My first memory is of my mother stepping out of a bakers shop, me in one arm, a bag of cinnamon buns in the other. I was four years old. It was looking to be a fine day, as I had earned one of those buns for my good behaviour that morning. I was stuffing it into my mouth, nestled there in the cradle of my mothers arm, when she suddenly turned on her heel and swung her shopping bag at a man who was entering the shop just as we were leaving. The man fellhe must have been old, certainly caught unawaresand as my mother stood over him I munched away happily, thinking this was some sort of pantomime enacted for my amusement. The baker came out from behind his counter and stepped into the game. His apron was white. He was a large man and wore a pleated hat. I remember thinking that it looked like a mushroom. More, I said, and the baker with the mushroom hat raised the man by the collar and threw him out the door.
This early memory, though I include it here, is not typical of your grandmother, for she was, in faith and in deed, a woman devoted to the Lord and to the improvement of His world. She was a warm and loving mother, gentle as a lamb, but a fighter, too, who wouldnt turn the other cheek when confronted by the ugliness of disrespectful men. It was your grandmother who taught me and my brother and sister that things could be made better by virtue of regular Bible study and a calm spiritual persistence, and that our highest calling was to commit ourselves to the betterment of our small corner of the world. This was a first lesson in life and one I carry with me to this day, greying sinner that I am. She instilled within me the impulse to make the most of what I had been given. We are all given talents, she would say. Each of us to our own abilities.
Every Sunday in the parlour, she told us one of Jesuss parables. I remember my mothers soft hand on my head as she read through Matthew. The Parable of the Talents has stayed with me. You might know it. One man hoards his gifts while others bring them out into the world to gain strength and knowledge. Her hand lifted from my head and gently touched the open Bible.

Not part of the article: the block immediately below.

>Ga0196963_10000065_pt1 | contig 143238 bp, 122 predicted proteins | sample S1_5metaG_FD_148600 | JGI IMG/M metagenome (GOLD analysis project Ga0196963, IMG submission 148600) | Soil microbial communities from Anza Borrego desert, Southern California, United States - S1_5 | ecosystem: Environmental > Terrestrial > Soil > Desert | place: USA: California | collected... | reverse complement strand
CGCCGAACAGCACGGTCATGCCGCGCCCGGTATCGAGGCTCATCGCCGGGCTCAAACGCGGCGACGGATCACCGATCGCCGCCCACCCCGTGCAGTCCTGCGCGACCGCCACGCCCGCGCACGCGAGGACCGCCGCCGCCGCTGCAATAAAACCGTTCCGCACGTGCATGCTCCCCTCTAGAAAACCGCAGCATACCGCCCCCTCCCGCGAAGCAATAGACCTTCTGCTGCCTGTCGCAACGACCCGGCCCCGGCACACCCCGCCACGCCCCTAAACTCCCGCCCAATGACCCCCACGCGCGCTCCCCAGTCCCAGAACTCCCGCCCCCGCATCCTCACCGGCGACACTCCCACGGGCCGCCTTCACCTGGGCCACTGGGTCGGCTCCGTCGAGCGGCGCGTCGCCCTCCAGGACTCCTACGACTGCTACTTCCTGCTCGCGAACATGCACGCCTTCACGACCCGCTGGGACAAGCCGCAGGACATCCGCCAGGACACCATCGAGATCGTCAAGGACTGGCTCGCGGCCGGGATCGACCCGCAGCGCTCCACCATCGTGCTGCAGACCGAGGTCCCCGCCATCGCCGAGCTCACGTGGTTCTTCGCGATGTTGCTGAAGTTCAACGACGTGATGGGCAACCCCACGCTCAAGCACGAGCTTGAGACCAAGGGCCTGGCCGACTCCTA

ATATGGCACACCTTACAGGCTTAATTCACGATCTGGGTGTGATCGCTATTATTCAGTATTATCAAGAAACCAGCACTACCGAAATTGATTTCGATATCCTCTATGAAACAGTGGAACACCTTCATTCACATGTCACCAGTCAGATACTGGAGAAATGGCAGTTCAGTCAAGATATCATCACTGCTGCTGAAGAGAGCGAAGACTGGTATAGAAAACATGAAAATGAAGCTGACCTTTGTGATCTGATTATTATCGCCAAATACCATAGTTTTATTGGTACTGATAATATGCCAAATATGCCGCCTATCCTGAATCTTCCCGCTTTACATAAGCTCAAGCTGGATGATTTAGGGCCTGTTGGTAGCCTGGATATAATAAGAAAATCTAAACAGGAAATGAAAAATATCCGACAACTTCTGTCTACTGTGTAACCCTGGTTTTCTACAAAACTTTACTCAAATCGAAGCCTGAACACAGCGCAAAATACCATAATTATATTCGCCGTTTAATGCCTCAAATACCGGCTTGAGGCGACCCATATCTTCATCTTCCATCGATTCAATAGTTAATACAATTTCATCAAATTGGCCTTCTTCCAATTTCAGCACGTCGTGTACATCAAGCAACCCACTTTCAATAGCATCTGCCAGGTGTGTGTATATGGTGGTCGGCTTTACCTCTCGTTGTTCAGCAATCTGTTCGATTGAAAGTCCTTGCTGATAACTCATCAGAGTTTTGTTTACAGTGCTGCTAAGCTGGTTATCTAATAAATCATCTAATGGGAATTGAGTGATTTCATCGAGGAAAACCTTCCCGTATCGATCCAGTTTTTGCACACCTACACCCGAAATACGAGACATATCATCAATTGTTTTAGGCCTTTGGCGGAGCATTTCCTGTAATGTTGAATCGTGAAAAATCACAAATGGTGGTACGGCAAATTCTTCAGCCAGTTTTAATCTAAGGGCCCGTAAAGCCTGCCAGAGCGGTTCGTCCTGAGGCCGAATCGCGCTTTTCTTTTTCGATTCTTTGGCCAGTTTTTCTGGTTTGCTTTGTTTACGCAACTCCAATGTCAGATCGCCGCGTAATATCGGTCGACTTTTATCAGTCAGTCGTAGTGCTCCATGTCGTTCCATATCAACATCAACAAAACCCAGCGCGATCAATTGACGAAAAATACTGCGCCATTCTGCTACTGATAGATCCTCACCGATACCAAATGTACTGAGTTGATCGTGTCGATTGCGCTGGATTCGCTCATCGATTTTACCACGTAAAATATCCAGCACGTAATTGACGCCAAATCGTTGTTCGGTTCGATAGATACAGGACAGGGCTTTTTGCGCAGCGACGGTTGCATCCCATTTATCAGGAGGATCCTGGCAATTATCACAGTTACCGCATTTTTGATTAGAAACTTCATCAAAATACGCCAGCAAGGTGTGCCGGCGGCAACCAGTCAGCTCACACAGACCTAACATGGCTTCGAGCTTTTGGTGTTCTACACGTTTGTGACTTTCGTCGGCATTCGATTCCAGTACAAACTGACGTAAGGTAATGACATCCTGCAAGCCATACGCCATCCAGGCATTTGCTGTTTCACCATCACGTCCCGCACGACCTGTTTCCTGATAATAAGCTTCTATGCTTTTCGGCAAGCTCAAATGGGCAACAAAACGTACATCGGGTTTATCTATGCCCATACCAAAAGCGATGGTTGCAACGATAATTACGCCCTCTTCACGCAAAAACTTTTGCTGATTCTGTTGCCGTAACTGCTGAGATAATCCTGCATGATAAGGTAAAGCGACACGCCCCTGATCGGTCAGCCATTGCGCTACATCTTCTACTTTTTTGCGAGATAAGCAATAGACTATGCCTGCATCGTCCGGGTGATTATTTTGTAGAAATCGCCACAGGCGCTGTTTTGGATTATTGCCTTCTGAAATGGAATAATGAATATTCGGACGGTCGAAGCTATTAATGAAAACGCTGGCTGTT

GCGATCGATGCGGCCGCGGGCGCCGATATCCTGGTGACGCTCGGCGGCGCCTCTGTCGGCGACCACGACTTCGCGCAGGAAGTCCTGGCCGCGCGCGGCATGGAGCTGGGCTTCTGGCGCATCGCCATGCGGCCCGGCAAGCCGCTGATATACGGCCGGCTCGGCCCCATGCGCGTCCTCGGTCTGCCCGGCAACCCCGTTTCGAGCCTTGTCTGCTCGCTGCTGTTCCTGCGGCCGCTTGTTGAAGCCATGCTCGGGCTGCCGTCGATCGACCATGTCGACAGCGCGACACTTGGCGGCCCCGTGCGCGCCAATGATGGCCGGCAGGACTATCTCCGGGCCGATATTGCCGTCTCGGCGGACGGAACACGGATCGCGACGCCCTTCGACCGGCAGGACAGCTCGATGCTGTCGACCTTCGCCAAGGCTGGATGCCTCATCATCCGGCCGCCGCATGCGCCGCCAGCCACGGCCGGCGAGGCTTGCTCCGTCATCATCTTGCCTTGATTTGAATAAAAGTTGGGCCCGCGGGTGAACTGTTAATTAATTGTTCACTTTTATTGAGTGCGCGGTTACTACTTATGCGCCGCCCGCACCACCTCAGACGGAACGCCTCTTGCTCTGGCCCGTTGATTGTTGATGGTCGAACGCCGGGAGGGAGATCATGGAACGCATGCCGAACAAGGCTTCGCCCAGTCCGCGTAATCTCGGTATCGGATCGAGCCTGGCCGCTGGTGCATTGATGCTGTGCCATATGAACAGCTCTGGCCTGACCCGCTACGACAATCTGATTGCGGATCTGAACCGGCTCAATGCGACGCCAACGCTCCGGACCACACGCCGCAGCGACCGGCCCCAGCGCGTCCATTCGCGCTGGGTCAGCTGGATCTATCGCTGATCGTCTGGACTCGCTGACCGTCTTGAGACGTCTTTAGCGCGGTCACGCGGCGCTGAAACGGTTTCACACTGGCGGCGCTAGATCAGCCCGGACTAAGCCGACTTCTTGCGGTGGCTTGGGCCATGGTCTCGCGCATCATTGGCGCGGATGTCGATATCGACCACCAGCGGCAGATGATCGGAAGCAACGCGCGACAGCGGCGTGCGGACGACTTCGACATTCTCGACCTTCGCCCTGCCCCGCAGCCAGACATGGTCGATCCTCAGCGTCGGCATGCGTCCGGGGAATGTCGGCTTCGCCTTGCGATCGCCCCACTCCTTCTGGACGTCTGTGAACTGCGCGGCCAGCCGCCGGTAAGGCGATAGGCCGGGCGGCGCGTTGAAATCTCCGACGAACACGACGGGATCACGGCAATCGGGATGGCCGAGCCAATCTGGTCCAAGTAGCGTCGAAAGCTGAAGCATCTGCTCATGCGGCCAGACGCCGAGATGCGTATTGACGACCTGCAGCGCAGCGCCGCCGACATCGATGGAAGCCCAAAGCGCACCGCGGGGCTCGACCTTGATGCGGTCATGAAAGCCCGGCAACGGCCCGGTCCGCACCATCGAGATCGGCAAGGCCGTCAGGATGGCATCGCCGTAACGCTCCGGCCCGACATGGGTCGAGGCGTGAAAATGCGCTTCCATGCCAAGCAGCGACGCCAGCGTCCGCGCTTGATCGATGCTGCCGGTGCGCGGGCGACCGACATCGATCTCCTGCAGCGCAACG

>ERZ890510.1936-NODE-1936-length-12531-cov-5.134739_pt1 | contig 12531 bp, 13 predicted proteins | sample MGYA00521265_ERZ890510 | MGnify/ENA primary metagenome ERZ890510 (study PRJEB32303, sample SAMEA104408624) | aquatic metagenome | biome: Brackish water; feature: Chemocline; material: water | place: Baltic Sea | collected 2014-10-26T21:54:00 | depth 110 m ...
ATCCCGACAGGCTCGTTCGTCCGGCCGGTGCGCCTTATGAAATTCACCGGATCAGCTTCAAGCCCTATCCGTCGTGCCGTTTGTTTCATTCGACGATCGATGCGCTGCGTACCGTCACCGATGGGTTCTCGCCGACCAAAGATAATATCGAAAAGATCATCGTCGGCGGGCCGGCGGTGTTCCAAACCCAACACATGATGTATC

And what does this mean? she asked softly.
That it is Gods will for us to make the most of what were given, I said.
Yes, and that what youre given belongs not to you, Norman, but to the Lord, who has favoured us all with a special gift, each of us in our own way. You are now the keeper of these talents, Norman, and you have many of them. You must not bury your gifts but share them with others.
I told your mother about these Bible lessons, more than forty years after the fact. I told your mother that I had taken my Presbyterian upbringing very seriously. That I saw life as a series of lessons, of morally correct or incorrect choices. That the decision to lead a good life was yours. I still feel it in me, I told her, even now. She sat on a stool before me. We were in Madrid. The war there was on then, and still is.
Turn your shoulder toward me, please, I said. I thought of myself as something of a weekend painter, if thats the right expression. It was a quiet night at the Hotel Santander.
Your mother said, Yes, I know that about you, Norman. I can see how you are. Move the shoulder a little more, please.
She said, Theres no other place Id rather be than here, at this very moment, with you.
I was silent for a moment, then said, I dont know if Ill ever get your skin right. Youre like a snowflake. Youre the whitest thing Ive ever seen.
I am your Swedish princess. She shifted the blanket on her shoulder and tossed her hair. She spoke English very well. Did you ever believe youd find someone here? In the middle of this stupid war?
Excerpted from The Communist's Daughter by Dennis Bock Copyright © 2007 by Dennis Bock. Excerpted by permission of Knopf, a division of Random House, Inc. All rights reserved. No part of this excerpt may be reproduced or reprinted without permission in writing from the publisher.
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